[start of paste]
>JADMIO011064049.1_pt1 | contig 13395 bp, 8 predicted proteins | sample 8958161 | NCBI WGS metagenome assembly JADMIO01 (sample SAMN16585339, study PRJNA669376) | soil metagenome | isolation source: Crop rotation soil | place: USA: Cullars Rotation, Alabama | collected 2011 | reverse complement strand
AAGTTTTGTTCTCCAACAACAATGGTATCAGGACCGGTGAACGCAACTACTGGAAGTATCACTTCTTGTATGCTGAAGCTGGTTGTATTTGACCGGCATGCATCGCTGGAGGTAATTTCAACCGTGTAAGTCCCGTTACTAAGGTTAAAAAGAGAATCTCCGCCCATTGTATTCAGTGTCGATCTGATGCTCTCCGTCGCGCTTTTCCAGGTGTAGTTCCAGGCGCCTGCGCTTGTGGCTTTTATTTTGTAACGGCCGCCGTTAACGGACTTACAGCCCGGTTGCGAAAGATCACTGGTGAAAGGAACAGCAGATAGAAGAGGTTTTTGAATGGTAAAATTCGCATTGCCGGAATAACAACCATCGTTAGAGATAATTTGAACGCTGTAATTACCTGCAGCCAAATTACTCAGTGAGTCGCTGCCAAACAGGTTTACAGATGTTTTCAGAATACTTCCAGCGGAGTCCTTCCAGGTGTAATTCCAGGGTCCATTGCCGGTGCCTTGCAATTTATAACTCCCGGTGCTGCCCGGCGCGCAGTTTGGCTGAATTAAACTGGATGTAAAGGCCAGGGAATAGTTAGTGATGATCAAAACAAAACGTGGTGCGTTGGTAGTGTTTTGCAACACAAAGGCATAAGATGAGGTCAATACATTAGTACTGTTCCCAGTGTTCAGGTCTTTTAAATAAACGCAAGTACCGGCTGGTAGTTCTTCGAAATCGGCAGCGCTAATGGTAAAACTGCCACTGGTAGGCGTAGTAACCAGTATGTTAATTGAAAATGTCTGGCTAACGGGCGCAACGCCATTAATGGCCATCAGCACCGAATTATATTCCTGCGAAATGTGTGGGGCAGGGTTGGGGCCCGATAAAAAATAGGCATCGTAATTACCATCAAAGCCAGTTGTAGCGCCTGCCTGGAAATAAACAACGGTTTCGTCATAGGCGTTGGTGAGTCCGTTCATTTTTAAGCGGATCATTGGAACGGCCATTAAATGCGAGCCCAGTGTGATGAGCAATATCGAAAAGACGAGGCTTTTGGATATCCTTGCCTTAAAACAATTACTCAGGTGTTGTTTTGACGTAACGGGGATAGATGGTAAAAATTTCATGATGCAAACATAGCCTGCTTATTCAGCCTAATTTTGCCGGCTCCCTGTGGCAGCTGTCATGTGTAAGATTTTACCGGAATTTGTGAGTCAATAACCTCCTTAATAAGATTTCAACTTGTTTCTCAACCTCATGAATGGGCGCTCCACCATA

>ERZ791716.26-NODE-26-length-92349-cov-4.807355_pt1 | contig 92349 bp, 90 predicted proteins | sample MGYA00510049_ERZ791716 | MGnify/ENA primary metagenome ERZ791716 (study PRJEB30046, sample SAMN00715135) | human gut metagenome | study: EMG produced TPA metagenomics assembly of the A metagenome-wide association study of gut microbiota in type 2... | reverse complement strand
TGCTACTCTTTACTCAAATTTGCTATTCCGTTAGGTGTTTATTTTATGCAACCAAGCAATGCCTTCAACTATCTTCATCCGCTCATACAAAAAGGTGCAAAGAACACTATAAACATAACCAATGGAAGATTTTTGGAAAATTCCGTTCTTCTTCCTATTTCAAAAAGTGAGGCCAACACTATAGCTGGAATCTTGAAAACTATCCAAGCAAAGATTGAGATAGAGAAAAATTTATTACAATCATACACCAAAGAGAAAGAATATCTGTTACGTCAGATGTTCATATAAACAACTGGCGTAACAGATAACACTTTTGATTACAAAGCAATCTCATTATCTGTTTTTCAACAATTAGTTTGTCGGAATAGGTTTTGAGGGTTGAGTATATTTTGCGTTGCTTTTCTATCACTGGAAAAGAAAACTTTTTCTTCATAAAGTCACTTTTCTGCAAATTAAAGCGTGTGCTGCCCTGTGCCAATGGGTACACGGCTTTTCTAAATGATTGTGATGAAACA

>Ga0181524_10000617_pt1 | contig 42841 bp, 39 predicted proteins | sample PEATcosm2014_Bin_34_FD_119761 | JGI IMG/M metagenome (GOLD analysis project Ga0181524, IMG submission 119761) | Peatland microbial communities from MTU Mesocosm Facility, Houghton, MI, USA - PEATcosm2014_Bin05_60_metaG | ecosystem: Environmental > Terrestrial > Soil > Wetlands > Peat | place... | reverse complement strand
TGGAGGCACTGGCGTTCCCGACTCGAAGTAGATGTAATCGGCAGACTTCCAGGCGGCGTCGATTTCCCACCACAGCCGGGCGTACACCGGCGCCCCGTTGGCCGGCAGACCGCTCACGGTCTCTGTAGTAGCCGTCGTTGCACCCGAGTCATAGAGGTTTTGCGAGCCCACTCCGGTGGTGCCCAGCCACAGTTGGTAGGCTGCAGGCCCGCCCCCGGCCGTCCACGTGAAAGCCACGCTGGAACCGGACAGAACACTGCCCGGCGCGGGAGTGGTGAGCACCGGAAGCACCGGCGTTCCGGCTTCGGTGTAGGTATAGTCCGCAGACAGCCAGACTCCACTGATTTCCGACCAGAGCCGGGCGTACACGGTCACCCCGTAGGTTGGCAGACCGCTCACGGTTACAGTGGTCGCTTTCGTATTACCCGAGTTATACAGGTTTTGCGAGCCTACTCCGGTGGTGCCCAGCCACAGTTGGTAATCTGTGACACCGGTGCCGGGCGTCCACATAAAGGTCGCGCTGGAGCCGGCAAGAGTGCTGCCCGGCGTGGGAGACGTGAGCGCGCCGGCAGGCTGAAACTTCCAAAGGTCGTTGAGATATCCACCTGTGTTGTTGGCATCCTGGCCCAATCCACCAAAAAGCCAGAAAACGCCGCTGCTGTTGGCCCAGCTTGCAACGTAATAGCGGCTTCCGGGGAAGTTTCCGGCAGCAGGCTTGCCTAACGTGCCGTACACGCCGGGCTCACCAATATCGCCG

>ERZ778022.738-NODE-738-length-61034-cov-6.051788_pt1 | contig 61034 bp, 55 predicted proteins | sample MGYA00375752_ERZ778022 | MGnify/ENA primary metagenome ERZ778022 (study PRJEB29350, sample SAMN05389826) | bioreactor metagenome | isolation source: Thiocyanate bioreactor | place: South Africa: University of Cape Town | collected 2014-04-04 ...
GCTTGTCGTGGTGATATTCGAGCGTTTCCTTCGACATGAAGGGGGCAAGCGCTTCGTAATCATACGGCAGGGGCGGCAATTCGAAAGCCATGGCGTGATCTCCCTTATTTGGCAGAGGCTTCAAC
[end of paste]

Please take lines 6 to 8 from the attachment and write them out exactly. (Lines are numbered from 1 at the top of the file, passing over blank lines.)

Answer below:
TGGAGGCACTGGCGTTCCCGACTCGAAGTAGATGTAATCGGCAGACTTCCAGGCGGCGTCGATTTCCCACCACAGCCGGGCGTACACCGGCGCCCCGTTGGCCGGCAGACCGCTCACGGTCTCTGTAGTAGCCGTCGTTGCACCCGAGTCATAGAGGTTTTGCGAGCCCACTCCGGTGGTGCCCAGCCACAGTTGGTAGGCTGCAGGCCCGCCCCCGGCCGTCCACGTGAAAGCCACGCTGGAACCGGACAGAACACTGCCCGGCGCGGGAGTGGTGAGCACCGGAAGCACCGGCGTTCCGGCTTCGGTGTAGGTATAGTCCGCAGACAGCCAGACTCCACTGATTTCCGACCAGAGCCGGGCGTACACGGTCACCCCGTAGGTTGGCAGACCGCTCACGGTTACAGTGGTCGCTTTCGTATTACCCGAGTTATACAGGTTTTGCGAGCCTACTCCGGTGGTGCCCAGCCACAGTTGGTAATCTGTGACACCGGTGCCGGGCGTCCACATAAAGGTCGCGCTGGAGCCGGCAAGAGTGCTGCCCGGCGTGGGAGACGTGAGCGCGCCGGCAGGCTGAAACTTCCAAAGGTCGTTGAGATATCCACCTGTGTTGTTGGCATCCTGGCCCAATCCACCAAAAAGCCAGAAAACGCCGCTGCTGTTGGCCCAGCTTGCAACGTAATAGCGGCTTCCGGGGAAGTTTCCGGCAGCAGGCTTGCCTAACGTGCCGTACACGCCGGGCTCACCAATATCGCCG

>ERZ778022.738-NODE-738-length-61034-cov-6.051788_pt1 | contig 61034 bp, 55 predicted proteins | sample MGYA00375752_ERZ778022 | MGnify/ENA primary metagenome ERZ778022 (study PRJEB29350, sample SAMN05389826) | bioreactor metagenome | isolation source: Thiocyanate bioreactor | place: South Africa: University of Cape Town | collected 2014-04-04 ...
GCTTGTCGTGGTGATATTCGAGCGTTTCCTTCGACATGAAGGGGGCAAGCGCTTCGTAATCATACGGCAGGGGCGGCAATTCGAAAGCCATGGCGTGATCTCCCTTATTTGGCAGAGGCTTCAAC